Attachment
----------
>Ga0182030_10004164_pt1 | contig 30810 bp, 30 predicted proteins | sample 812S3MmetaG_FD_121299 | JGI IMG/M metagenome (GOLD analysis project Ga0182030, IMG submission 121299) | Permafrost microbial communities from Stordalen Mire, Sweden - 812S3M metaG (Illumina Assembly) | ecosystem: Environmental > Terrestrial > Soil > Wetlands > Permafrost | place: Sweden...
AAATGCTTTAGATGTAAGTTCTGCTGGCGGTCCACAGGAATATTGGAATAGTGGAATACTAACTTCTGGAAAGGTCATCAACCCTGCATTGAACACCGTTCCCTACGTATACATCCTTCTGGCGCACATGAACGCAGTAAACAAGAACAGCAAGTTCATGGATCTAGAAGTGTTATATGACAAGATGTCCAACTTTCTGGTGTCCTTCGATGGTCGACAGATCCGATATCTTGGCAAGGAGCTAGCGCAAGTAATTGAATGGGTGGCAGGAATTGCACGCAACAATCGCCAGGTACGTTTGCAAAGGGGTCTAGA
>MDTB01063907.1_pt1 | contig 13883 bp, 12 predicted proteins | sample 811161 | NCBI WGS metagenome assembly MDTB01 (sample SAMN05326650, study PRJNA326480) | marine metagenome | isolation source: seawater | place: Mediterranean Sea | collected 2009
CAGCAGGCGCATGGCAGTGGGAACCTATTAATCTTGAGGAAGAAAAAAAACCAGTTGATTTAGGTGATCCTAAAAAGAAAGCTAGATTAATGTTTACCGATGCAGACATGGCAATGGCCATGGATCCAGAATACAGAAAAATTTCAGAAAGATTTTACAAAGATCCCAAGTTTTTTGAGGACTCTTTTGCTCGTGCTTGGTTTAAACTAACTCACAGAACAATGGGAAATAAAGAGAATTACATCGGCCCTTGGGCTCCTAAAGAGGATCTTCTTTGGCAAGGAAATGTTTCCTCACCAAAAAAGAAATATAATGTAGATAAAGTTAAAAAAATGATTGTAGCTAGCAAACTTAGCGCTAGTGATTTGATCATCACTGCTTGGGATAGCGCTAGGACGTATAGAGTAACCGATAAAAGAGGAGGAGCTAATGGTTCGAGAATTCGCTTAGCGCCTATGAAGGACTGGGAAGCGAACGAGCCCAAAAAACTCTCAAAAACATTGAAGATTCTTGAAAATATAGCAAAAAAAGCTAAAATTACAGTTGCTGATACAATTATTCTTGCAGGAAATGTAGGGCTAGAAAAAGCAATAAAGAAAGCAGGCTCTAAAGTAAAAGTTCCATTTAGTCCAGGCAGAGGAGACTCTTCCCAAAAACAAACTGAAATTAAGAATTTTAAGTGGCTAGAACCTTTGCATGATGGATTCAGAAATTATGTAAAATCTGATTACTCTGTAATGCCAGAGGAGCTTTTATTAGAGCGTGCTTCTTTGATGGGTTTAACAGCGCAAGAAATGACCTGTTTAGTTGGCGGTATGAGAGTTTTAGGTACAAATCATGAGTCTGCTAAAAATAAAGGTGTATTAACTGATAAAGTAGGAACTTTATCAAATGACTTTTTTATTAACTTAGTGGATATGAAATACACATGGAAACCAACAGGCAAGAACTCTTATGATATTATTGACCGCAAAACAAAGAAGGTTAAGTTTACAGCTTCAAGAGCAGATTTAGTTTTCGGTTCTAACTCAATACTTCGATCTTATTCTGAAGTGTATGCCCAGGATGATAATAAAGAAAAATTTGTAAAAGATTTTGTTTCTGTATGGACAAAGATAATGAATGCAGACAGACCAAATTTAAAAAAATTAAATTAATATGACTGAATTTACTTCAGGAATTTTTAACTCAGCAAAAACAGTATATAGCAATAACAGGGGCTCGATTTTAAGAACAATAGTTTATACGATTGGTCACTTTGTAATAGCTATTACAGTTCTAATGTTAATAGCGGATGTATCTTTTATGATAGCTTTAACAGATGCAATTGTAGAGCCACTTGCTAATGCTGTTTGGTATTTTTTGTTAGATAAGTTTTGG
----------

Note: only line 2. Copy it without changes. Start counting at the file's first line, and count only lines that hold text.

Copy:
AAATGCTTTAGATGTAAGTTCTGCTGGCGGTCCACAGGAATATTGGAATAGTGGAATACTAACTTCTGGAAAGGTCATCAACCCTGCATTGAACACCGTTCCCTACGTATACATCCTTCTGGCGCACATGAACGCAGTAAACAAGAACAGCAAGTTCATGGATCTAGAAGTGTTATATGACAAGATGTCCAACTTTCTGGTGTCCTTCGATGGTCGACAGATCCGATATCTTGGCAAGGAGCTAGCGCAAGTAATTGAATGGGTGGCAGGAATTGCACGCAACAATCGCCAGGTACGTTTGCAAAGGGGTCTAGA